Supporting vulnerable customers, and making a difference with digital

What support does a financially vulnerable customer need, and what digital processes can help? Article by Simon Cadbury.

Supporting vulnerable customers, and making a difference with digital

In financial services, once a vulnerable customer has been identified, the next step is providing the right kind of support. Thankfully, advances in technology mean we now have more options than ever in addressing these age-old issues. Let’s explore how digital customer journeys could make the difference for customers coping with vulnerability.

Small digital changes

Using a ‘light-touch’ method can be particularly helpful. One way is for financial institutions to provide online budget planners that can be accessed at the outset of the financial journey. These methods are important because they’re subtle ways to assist; small digital changes that can be implemented by businesses very easily. A simple online budget planning tool can be a gentle and less intimidating way to ensure affordability, introducing customers to the service and helping to foster good habits as they monitor their payments.

An online self-declaration tool, enabling end users to inform their financial service provider that they are indeed vulnerable (and to provide details on their circumstances), is another unobtrusive and non-confrontational method to assist those in need. For many, this will be easier than facing up to another human being.

However, for many vulnerable customers, even admitting vulnerability is a challenge. As such, businesses need to be able to engage with these customers in a very different way. Providing online self-monitoring tools is a non-invasive method, allowing a customer to control their finances in a safe and useful way.

Information is also key. Supplying personalised information such as instant account balance updates, SMS alerts and weekly account reports can help keep a customer fully informed of their financial position and quickly draw their attention to growing debt before it becomes unmanageable. Making external information available is also useful. For example, providing links to charities or online financial advice portals from within a person’s online account means they will have access to critical resources whenever they log in, giving them control over what help they want to seek.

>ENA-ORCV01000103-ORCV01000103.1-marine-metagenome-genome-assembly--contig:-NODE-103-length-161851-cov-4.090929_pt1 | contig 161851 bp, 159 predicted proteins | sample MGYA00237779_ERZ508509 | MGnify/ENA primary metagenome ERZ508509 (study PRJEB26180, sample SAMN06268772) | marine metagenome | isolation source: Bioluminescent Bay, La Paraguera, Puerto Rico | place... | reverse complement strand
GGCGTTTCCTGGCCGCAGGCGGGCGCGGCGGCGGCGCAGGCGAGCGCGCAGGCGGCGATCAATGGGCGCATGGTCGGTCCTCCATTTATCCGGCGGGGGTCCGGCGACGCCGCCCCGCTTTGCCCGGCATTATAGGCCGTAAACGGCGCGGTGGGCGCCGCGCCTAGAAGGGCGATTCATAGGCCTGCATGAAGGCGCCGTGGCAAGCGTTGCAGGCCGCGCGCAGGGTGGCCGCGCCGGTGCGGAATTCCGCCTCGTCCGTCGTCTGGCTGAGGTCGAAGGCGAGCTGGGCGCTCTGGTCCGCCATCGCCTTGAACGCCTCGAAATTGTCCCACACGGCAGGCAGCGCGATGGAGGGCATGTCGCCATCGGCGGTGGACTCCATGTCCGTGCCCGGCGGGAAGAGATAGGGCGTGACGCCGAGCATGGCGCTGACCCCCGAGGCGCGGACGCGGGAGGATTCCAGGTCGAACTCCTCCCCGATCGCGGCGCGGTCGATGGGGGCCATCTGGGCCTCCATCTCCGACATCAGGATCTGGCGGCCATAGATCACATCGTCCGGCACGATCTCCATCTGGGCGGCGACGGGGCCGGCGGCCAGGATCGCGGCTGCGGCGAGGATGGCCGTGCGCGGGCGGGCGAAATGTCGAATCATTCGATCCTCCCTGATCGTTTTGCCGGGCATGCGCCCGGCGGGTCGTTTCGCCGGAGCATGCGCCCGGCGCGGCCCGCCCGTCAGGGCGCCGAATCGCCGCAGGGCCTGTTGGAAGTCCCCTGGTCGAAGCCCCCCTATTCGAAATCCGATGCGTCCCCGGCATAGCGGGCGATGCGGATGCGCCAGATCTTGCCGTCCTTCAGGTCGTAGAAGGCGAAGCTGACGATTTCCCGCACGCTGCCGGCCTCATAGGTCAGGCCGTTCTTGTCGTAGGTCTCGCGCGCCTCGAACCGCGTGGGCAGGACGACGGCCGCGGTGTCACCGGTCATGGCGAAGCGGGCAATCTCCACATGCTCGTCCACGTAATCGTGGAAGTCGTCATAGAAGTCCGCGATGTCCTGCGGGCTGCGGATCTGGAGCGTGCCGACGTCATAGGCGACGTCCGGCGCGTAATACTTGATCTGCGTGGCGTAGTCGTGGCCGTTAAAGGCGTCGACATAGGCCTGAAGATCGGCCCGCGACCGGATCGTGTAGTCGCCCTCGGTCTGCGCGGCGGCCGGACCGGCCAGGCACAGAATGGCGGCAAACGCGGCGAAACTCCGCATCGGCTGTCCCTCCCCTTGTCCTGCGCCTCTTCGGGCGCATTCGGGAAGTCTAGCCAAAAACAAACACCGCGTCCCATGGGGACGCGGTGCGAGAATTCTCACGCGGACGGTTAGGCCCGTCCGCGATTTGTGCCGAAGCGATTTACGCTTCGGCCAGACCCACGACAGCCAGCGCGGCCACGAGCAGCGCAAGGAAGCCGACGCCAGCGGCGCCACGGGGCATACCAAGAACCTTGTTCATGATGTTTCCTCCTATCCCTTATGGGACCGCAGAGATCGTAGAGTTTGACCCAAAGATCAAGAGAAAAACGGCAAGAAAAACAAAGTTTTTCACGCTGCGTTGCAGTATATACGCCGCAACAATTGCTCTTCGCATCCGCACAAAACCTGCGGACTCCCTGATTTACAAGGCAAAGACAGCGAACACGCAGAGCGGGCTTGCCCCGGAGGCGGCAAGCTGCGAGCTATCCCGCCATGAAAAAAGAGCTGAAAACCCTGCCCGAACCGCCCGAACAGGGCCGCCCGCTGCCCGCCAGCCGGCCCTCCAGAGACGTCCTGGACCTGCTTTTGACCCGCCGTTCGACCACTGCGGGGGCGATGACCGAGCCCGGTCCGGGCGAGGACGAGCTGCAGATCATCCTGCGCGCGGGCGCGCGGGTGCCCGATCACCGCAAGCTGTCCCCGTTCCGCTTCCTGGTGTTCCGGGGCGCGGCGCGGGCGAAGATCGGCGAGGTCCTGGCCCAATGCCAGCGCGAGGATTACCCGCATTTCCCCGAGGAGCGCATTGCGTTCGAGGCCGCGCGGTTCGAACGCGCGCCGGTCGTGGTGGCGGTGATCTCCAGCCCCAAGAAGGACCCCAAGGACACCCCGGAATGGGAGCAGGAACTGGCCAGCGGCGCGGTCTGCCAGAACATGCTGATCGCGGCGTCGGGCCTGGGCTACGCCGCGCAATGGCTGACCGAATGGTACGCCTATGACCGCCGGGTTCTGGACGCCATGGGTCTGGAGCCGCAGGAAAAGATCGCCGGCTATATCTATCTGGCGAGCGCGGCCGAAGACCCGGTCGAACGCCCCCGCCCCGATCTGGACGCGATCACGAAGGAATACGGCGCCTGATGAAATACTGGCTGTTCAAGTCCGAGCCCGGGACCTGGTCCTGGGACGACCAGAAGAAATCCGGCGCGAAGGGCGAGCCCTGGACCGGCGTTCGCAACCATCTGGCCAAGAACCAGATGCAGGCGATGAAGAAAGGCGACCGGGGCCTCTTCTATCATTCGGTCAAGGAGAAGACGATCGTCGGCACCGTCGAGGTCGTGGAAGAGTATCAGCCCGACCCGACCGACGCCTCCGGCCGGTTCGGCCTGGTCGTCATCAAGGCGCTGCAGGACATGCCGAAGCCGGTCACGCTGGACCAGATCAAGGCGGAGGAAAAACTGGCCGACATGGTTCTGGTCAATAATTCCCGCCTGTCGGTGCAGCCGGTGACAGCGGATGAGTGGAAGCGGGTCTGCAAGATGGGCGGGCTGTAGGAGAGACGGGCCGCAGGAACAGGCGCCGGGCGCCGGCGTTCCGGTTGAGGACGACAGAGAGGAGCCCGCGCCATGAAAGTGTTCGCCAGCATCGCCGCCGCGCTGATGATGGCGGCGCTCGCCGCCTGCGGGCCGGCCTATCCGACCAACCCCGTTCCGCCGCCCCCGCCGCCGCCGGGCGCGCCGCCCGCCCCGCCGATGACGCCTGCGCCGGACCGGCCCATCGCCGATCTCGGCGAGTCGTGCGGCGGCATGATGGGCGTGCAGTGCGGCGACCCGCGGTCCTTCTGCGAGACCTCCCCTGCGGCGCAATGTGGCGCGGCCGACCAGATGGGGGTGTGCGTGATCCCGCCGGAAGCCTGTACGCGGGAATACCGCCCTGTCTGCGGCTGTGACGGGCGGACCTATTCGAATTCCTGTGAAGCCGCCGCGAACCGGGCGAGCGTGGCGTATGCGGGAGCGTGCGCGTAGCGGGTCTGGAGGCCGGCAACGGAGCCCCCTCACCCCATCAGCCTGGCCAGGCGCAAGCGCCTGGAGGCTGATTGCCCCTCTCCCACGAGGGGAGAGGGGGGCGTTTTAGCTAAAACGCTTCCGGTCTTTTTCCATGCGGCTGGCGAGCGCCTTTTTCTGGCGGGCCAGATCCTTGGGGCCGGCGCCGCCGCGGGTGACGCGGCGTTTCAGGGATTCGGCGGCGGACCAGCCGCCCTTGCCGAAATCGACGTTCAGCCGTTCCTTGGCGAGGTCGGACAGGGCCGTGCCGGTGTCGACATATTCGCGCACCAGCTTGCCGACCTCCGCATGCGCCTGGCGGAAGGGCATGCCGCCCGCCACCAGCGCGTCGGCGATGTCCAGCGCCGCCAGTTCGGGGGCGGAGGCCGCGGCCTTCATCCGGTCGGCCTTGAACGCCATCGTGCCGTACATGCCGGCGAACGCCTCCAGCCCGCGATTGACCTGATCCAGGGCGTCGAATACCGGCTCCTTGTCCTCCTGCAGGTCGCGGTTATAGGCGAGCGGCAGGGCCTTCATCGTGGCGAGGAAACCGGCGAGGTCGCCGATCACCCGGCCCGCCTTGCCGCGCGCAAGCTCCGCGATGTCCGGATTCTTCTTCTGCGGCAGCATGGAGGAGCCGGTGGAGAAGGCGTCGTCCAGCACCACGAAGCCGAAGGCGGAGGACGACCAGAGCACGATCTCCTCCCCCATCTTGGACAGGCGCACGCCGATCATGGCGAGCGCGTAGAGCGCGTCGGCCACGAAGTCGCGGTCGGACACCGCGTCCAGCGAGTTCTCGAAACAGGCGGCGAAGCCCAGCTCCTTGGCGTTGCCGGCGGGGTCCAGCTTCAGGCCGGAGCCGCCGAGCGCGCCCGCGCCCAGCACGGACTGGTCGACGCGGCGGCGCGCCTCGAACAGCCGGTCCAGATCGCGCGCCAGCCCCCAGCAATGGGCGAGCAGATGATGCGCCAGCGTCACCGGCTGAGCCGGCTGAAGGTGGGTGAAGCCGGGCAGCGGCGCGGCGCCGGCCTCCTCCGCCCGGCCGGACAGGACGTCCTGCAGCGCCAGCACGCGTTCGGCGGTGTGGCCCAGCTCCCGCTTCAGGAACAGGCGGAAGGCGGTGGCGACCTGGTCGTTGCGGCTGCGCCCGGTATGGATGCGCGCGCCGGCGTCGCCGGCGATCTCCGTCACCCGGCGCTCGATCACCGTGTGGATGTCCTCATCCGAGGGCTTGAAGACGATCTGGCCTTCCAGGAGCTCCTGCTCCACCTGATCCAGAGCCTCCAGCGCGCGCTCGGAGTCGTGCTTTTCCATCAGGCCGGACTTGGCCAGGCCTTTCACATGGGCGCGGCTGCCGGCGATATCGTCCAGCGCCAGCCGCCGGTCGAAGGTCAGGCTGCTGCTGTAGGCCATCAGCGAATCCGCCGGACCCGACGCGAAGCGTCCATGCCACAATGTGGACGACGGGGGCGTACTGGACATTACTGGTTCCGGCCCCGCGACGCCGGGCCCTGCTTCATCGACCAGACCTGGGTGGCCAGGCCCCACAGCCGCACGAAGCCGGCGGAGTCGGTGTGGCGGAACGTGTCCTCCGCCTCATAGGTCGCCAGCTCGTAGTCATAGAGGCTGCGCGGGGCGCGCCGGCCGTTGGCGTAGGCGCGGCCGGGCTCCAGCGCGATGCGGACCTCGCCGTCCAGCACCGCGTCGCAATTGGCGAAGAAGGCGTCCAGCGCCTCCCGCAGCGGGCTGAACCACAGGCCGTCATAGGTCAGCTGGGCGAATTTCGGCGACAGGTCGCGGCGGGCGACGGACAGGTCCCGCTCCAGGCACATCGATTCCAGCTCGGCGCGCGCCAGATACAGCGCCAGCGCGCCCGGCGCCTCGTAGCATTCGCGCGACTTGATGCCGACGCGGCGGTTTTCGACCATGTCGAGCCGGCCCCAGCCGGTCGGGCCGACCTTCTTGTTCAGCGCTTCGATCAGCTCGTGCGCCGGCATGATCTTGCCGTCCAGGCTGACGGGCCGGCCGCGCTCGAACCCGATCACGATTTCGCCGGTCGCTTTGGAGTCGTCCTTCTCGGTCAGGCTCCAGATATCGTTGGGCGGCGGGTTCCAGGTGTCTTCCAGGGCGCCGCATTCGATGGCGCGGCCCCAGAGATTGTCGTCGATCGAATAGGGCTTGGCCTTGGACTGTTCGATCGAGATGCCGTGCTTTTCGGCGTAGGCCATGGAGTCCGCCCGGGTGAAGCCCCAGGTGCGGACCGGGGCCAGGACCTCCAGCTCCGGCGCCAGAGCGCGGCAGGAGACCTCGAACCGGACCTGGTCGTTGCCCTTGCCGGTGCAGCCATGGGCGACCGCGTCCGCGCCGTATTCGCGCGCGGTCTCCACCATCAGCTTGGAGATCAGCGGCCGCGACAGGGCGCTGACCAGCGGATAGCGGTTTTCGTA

Added support

Some discussions have even gone so far as to suggest an online ‘Power of Attorney’, enabling customers in a vulnerable position to allow a third party to have some level of control over their finances. By moving this process online, customers can authorise a friend or family member to look after their debt without having to go through the long and sometimes stressful process of setting up a guarantor – something vulnerable customers may already struggle with.

Many financial service organisations have already begun to offer increased levels of support. Monzo, for example, has made a good start. Through a combination of accessibility tools and allowing customers to choose their form of communication, this app-only bank has made it clear its future will involve significant support of the vulnerable customer. It’s also exploring a range of digital concepts, including double-checking with the account owner the following day in regards to a purchase, and opting to send a message to a friend or family member when a certain limit is exceeded. Finally, Monzo has pledged to hold workshops with people affected by mental health issues to identify how it can improve the service it offers.

For most financial institutions, however, it’s not a question of implementing revolutionary digital tools. Rather, they are addressing the challenge by putting it through a lens of vulnerability, exploring new concepts and re-jigging the old, to ensure vulnerable customers are at the heart of their business.

While the challenge of dealing with vulnerable members of our society is now being addressed – whether for those experiencing mental health issues, the elderly, or others – there’s still much to do. Providing digital tools and implementing online collection software can assist in alleviating the difficulty of not only identifying these customers, but offering them a level of support that they need from the start of their journey.

The key to addressing this issue is empathy; providing the customer with a range of options that consider their specific issues and addresses them in a constructive and healthy way.

Finally, for all consumers using digital technology, it is best practice to ensure that human assistance is available when and where they need it. We recommend prominently displaying a range of contact options, such as live chat (which can detect when there’s a lull in customer activity and offer assistance), click to call, or even the ability to initiate a web chat, where customers can speak to a trained agent eye to eye via the use of a webcam.

Find out more about ieDigital’s debt collection solution

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